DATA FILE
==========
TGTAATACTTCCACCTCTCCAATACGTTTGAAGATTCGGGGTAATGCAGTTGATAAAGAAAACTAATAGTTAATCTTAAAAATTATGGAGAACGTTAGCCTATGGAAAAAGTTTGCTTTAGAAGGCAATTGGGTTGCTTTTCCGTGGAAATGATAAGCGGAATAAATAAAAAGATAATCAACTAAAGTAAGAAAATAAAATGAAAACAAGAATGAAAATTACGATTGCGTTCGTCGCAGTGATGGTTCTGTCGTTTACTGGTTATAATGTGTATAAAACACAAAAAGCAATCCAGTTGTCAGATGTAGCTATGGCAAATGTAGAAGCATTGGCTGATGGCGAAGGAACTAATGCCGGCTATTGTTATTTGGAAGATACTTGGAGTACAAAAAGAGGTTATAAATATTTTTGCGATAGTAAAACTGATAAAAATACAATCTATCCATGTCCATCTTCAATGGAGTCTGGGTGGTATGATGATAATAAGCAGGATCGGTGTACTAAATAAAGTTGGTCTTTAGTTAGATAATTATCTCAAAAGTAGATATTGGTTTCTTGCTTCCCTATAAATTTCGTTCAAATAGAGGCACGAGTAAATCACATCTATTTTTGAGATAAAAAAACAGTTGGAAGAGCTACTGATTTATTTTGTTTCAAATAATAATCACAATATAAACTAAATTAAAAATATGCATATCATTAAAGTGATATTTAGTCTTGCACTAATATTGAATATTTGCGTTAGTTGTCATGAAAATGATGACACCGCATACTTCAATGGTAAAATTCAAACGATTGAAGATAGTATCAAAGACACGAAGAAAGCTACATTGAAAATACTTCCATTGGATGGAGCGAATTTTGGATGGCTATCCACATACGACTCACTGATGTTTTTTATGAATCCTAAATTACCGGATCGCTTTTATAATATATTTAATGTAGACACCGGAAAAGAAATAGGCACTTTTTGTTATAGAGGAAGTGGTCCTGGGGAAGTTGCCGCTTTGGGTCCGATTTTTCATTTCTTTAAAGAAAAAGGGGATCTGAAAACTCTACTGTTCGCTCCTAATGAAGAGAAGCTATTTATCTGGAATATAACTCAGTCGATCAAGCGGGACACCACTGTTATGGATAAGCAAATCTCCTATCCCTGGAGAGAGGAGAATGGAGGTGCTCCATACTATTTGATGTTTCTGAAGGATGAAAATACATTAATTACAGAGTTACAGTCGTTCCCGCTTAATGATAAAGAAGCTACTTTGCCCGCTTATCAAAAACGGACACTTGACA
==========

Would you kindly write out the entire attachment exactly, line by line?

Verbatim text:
TGTAATACTTCCACCTCTCCAATACGTTTGAAGATTCGGGGTAATGCAGTTGATAAAGAAAACTAATAGTTAATCTTAAAAATTATGGAGAACGTTAGCCTATGGAAAAAGTTTGCTTTAGAAGGCAATTGGGTTGCTTTTCCGTGGAAATGATAAGCGGAATAAATAAAAAGATAATCAACTAAAGTAAGAAAATAAAATGAAAACAAGAATGAAAATTACGATTGCGTTCGTCGCAGTGATGGTTCTGTCGTTTACTGGTTATAATGTGTATAAAACACAAAAAGCAATCCAGTTGTCAGATGTAGCTATGGCAAATGTAGAAGCATTGGCTGATGGCGAAGGAACTAATGCCGGCTATTGTTATTTGGAAGATACTTGGAGTACAAAAAGAGGTTATAAATATTTTTGCGATAGTAAAACTGATAAAAATACAATCTATCCATGTCCATCTTCAATGGAGTCTGGGTGGTATGATGATAATAAGCAGGATCGGTGTACTAAATAAAGTTGGTCTTTAGTTAGATAATTATCTCAAAAGTAGATATTGGTTTCTTGCTTCCCTATAAATTTCGTTCAAATAGAGGCACGAGTAAATCACATCTATTTTTGAGATAAAAAAACAGTTGGAAGAGCTACTGATTTATTTTGTTTCAAATAATAATCACAATATAAACTAAATTAAAAATATGCATATCATTAAAGTGATATTTAGTCTTGCACTAATATTGAATATTTGCGTTAGTTGTCATGAAAATGATGACACCGCATACTTCAATGGTAAAATTCAAACGATTGAAGATAGTATCAAAGACACGAAGAAAGCTACATTGAAAATACTTCCATTGGATGGAGCGAATTTTGGATGGCTATCCACATACGACTCACTGATGTTTTTTATGAATCCTAAATTACCGGATCGCTTTTATAATATATTTAATGTAGACACCGGAAAAGAAATAGGCACTTTTTGTTATAGAGGAAGTGGTCCTGGGGAAGTTGCCGCTTTGGGTCCGATTTTTCATTTCTTTAAAGAAAAAGGGGATCTGAAAACTCTACTGTTCGCTCCTAATGAAGAGAAGCTATTTATCTGGAATATAACTCAGTCGATCAAGCGGGACACCACTGTTATGGATAAGCAAATCTCCTATCCCTGGAGAGAGGAGAATGGAGGTGCTCCATACTATTTGATGTTTCTGAAGGATGAAAATACATTAATTACAGAGTTACAGTCGTTCCCGCTTAATGATAAAGAAGCTACTTTGCCCGCTTATCAAAAACGGACACTTGACA